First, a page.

The Mercedes-Benz GLC is available as a Coupé, with a raked roofline, or a regular SUV. Both have five doors, with the Coupé having the more purposeful stance. Both versions’ faces are dominated by a large, three-pointed Mercedes badge in the middle of a prominent grille, with one horizontal bar for AMG Line trim and two for Sport trim.
As with its Audi Q5 and Volvo XC60 rivals, every GLC gets alloy wheels and chrome highlights as standard. Some versions come with an Off-Road pack that brings underbody protection and a higher ride height.
The GLC was facelifted in 2019 – the changes brought new tech and new engines, as well as revisions to the front and rear lights.
The GLC was facelifted in 2019 – the changes brought new tech and new engines.
What’s it like to drive?
The Mercedes GLC is refined and comfortable, and it won’t take the driver long to find a good position, thanks to electric seat adjustment found on most examples.
The GLC is not an out-and-out sports SUV (unless you opt for the GLC 43 or GLC 63), so you’ll experience a bit of body lean on country roads. If you want something that’s going to glide over poor road surfaces and not get upset by potholes, the GLC is the SUV for you.
All of the petrol and diesel engines send power to all four wheels via an automatic gearbox and they’re powerful enough, even when the family and its luggage is on-board.
If you want something that’s going to glide over poor road surfaces and not get upset by potholes, the GLC is the SUV for you.
The GLC shares much of its dashboard with the C-Class, which is a good thing. Analogue or digital dials sit in front of the driver, while there’s an entertainment touchscreen attached high up on the dashboard, tablet-style, which is also controlled via a touchpad between the front seats. The rest of the dash is nicely laid-out, with circular vents and a few switches – everything is very intuitive and there’s a good mixture of leather, metal and soft-touch plastics. Premium, in other words.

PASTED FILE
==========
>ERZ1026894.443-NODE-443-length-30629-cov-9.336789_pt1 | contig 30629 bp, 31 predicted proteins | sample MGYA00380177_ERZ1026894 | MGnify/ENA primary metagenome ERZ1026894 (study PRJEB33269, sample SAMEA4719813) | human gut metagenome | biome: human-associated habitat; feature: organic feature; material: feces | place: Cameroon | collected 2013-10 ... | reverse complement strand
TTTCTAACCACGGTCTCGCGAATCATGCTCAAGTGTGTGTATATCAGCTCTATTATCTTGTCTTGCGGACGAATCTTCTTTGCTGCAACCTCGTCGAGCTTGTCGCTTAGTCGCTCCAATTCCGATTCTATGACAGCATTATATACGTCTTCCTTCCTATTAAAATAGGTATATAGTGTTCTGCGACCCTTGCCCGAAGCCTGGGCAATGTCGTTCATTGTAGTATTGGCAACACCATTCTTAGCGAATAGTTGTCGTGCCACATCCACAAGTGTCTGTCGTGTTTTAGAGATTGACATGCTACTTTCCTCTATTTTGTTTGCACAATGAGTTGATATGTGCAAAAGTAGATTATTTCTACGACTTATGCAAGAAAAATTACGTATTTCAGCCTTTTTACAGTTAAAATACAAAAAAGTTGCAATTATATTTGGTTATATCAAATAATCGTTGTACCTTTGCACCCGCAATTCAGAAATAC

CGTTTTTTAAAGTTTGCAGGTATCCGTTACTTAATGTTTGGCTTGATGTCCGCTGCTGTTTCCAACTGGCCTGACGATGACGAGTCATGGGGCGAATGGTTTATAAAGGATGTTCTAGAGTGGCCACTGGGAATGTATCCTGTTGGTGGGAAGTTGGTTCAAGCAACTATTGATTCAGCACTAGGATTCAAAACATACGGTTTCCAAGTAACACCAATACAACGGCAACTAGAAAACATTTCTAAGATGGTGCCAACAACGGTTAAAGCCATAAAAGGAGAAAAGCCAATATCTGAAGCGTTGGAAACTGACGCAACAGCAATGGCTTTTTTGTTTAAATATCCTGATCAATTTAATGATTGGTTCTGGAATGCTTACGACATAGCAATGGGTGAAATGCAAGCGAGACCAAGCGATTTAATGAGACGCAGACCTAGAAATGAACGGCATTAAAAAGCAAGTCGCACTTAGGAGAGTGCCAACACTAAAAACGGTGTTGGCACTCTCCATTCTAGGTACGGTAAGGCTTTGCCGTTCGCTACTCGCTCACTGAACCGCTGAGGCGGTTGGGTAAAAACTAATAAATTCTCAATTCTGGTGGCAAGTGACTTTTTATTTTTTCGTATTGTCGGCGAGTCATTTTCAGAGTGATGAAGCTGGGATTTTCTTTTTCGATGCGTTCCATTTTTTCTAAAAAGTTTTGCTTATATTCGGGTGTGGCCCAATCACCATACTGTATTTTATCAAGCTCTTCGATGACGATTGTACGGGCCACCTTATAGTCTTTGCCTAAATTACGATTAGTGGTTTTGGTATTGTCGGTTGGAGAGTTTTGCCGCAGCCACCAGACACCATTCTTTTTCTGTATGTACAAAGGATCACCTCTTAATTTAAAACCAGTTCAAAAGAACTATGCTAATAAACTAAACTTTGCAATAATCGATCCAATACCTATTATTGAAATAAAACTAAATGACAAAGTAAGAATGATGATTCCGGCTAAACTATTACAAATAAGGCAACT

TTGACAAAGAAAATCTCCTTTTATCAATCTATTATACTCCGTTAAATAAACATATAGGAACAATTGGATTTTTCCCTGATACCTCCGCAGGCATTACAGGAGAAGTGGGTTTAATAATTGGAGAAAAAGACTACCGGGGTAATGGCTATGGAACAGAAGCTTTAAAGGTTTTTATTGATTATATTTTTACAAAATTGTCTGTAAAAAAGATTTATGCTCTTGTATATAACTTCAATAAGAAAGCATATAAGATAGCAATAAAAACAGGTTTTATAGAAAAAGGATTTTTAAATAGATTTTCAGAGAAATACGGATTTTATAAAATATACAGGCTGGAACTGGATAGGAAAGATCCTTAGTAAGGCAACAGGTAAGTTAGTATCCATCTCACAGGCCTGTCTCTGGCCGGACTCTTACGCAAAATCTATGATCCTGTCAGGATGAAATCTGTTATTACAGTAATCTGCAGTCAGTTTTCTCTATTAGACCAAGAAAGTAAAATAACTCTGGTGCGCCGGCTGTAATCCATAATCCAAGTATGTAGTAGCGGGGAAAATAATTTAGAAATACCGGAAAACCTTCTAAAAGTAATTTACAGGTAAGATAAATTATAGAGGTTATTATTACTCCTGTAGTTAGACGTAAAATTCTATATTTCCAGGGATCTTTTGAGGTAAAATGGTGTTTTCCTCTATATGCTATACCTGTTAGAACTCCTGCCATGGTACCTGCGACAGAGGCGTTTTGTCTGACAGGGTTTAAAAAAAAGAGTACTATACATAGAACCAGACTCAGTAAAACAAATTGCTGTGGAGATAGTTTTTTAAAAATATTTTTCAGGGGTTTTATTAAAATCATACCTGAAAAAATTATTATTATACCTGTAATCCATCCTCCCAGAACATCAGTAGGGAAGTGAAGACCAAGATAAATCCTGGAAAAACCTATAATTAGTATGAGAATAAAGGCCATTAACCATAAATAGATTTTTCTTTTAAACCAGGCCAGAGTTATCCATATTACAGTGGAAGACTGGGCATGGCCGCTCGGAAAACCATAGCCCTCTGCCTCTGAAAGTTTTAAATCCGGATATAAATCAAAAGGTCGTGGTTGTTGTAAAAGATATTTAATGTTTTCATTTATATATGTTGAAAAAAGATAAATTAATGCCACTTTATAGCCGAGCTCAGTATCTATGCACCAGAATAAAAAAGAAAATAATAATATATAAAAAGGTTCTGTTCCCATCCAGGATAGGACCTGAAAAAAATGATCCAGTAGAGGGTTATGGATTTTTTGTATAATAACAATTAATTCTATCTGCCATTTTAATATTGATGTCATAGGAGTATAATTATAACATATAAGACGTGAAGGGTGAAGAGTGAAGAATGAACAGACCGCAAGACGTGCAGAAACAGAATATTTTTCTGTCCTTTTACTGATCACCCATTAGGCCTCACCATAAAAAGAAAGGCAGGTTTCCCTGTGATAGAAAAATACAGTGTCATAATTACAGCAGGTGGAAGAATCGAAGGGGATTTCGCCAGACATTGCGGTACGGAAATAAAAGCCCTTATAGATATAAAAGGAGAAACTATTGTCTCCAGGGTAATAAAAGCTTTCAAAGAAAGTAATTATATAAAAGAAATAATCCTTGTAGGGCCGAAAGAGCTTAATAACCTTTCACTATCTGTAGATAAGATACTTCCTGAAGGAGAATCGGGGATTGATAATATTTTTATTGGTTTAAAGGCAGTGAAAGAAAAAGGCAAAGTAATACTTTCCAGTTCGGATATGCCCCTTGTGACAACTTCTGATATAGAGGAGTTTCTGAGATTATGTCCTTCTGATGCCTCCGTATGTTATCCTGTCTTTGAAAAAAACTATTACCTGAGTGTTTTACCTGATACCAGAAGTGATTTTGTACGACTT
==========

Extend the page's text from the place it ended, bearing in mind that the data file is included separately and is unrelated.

As standard, all GLCs come with a digital radio, climate control, auto lights and wipers, reversing camera, powered boot lid and tinted rear windows. Move up from SE (pre-facelift cars) to Sport trim and you get sat-nav, heated front seats and Park Assist, which steers the vehicle to get you into a space. AMG Line adds man-made leather and sports suspension. Air suspension is fitted to AMG Line Premium Plus Ultimate trim, for an even better ride.
The MBUX entertainment system has good sound quality as standard. Some cars have an upgraded system made by hi-fi specialists Burmester – and it’s very impressive indeed.
There’s plenty of space offer up front and in the back in both the regular SUV and Coupé. You might think that the latter’s sloping roof harms rear headroom - it doesn’t.
Like Mercedes’ larger SUVs, there’s room for your odds and sods in the GLC – the glovebox and cubby under the central armrest are large, the front and rear door bins are spacious and coffee fans can rest easy knowing their drinks are secure.
The rear seats slide to maximise leg or boot space, and with them in use you’ll be able to get a few suitcases, or at least a couple of kids’ buggies and some food shopping in there. Fold the seat backs down (they’re split 40:20:40) and all of your IKEA Billy bookcase dreams can come true. The Coupé’s boot is a little smaller than the SUV’s because it’s shallower, so if load-lugging capacity is important, opt for the larger GLC.
Running costs and reliability
The most popular diesel is also the most economical: the 220d averages up to 47.9mpg, according to the latest, more accurate WLTP measurements. Petrol engines are comparatively rare in used GLCs. Expect an average of 34.5mpg from the GLC 250 and an average of 24.1mpg for the GLC 63 S, which is the most powerful model in the range.
There are also petrol and diesel plug-in hybrid engines, which promise amazing economy if you can keep them topped up with electricity.
What cinch loves
"We love the way the GLC looks, both inside and out. Mercedes seems to have got the balance just about right, which isn’t easy when you consider that SUVs are lofty things. Its C-Class-derived cabin looks the part and while it’s still not as good as an Audi Q5’s, it feels special–and should be able stand up to the rigours of family life."